AND ONCE AGAIN… START EARLY!
When they say that it’s never too early to prepare your child for college, it is partially true. While showing a powerpoint slideshow of all of your personal top-tier colleges while your child is in the crib may seem like a good idea, that actually may be a *little* early. However, it IS a good idea to get a jump start on prepping your child for college at the beginning of his or her adolescence.
Adolescence is a great time because your child’s curiosity about the future is just beginning to blossom. Questions about life and the world can become topics of conversation for the average 10 or 11 year old. Colleges are interested in nurturing future leaders. If your child is curious about how the world works and what the future holds for him or her, then it is imperative to properly nurture that curiosity.
Recently, a group of incoming Ivy League freshmen were interviewed regarding preparing for the rigors of college, and also were asked to share what advice they had to share with younger students. The response was overwhelmingly, “start early.” Managing high school academics and activities can be difficult. Applying for college can be difficult. It is an advantage to start as early as possible getting acquainted with the process, helping your child establish clear goals, and finding help where it is needed.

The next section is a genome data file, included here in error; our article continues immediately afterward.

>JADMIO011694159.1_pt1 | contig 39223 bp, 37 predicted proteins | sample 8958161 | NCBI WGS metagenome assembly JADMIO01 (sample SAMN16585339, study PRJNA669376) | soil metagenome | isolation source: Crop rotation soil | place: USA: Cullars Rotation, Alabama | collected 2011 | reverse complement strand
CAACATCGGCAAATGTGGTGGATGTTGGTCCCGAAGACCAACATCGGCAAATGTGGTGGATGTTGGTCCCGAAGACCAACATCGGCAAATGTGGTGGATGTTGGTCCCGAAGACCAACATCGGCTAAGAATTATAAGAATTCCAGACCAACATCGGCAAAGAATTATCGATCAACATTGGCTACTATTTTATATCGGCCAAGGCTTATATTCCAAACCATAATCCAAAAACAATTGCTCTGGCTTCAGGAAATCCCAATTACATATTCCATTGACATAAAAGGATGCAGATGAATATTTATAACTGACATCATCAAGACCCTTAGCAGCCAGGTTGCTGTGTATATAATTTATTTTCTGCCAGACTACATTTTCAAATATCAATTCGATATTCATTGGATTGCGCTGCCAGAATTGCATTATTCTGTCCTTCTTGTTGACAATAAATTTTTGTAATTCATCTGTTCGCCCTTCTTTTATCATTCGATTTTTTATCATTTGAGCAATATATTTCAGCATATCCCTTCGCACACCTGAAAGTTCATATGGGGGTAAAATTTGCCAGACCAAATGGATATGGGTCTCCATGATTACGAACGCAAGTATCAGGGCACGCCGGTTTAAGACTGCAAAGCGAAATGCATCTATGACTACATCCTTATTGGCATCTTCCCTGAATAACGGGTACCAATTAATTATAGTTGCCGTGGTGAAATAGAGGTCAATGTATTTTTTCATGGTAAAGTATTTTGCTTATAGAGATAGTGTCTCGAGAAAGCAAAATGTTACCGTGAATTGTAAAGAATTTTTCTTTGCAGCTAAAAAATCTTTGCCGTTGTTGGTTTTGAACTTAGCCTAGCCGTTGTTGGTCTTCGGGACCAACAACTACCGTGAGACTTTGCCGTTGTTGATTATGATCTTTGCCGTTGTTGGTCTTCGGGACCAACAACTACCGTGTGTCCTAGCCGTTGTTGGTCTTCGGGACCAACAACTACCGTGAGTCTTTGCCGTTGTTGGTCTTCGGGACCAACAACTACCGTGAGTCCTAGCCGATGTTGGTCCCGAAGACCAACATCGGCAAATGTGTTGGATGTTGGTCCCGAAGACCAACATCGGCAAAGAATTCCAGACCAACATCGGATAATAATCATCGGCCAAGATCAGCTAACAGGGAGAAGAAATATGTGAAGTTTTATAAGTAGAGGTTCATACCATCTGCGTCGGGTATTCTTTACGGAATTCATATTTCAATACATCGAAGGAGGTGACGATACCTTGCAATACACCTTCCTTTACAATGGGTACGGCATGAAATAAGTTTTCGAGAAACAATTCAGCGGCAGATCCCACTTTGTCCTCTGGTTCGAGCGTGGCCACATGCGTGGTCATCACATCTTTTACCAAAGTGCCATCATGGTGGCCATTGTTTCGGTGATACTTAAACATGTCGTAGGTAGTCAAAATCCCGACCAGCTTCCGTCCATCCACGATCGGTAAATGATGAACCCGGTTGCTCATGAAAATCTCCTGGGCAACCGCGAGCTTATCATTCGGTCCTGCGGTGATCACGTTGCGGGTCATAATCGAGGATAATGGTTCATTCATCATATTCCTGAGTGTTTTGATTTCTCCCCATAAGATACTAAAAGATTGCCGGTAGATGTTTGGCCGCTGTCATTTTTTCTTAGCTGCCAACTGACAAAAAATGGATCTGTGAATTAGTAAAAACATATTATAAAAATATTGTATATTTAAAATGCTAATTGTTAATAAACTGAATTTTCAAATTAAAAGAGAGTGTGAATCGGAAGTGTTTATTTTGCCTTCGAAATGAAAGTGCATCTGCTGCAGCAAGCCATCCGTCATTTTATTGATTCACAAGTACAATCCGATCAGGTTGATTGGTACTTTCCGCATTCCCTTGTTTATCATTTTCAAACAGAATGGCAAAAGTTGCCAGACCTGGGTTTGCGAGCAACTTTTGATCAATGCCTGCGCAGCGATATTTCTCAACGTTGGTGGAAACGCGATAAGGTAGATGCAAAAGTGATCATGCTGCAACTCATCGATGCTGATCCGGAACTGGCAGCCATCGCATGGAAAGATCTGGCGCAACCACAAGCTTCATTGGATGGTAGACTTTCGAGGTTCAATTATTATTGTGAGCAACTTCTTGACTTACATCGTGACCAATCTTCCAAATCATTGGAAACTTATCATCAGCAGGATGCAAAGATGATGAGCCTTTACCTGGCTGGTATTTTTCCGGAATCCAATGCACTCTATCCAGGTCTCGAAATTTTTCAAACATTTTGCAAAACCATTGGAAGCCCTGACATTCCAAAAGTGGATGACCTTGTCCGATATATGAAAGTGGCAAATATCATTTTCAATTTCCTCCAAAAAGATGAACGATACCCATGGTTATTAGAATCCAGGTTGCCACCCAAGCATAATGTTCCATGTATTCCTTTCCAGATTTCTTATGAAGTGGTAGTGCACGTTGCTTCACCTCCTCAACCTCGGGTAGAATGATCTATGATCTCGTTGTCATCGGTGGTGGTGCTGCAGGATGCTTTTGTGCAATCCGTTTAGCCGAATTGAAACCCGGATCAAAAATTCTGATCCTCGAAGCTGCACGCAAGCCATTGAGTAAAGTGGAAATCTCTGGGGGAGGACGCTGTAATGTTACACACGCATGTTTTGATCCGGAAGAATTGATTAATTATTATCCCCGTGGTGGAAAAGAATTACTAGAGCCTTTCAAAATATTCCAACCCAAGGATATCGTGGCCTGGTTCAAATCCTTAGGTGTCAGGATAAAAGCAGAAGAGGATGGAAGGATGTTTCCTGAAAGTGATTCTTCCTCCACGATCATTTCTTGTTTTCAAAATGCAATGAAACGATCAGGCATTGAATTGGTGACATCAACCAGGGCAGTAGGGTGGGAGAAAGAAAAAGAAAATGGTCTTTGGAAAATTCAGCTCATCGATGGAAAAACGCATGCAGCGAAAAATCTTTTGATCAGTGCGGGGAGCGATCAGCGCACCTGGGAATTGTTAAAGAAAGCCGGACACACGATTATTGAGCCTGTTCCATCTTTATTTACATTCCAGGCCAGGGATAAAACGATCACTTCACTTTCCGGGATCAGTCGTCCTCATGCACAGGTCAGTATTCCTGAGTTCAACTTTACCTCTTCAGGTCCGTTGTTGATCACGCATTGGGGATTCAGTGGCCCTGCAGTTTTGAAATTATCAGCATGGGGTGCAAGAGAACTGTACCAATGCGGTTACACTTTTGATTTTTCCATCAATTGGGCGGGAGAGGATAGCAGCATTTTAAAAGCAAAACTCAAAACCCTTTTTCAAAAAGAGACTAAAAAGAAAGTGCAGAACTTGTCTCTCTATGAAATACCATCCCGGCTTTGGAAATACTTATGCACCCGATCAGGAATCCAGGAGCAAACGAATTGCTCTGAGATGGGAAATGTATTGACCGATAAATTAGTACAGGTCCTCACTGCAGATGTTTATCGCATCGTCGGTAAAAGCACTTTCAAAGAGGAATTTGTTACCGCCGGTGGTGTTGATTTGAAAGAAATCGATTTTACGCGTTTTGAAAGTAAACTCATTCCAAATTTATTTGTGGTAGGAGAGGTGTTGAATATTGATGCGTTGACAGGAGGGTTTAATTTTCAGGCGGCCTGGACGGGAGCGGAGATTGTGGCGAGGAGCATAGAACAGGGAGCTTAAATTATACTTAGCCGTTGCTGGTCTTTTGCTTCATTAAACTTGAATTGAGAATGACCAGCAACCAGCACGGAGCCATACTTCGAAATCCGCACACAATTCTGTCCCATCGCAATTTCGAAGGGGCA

Again, the ways that different families will go about instilling these skills and abilities in young people may vary significantly, but the proof is ultimately in the pudding, as they say. The most important thing is that any college-bound student is able to function appropriately and successfully at the next level. This builds a foundation for his or her future both during studies and afterward.
We have a keen interest in helping students and their parents to be well prepared in every way for the rigors and challenges inherent to higher education. Because of this, we make it our business to provide appropriate educational and informational avenues that help families to be extremely well prepared for this important step.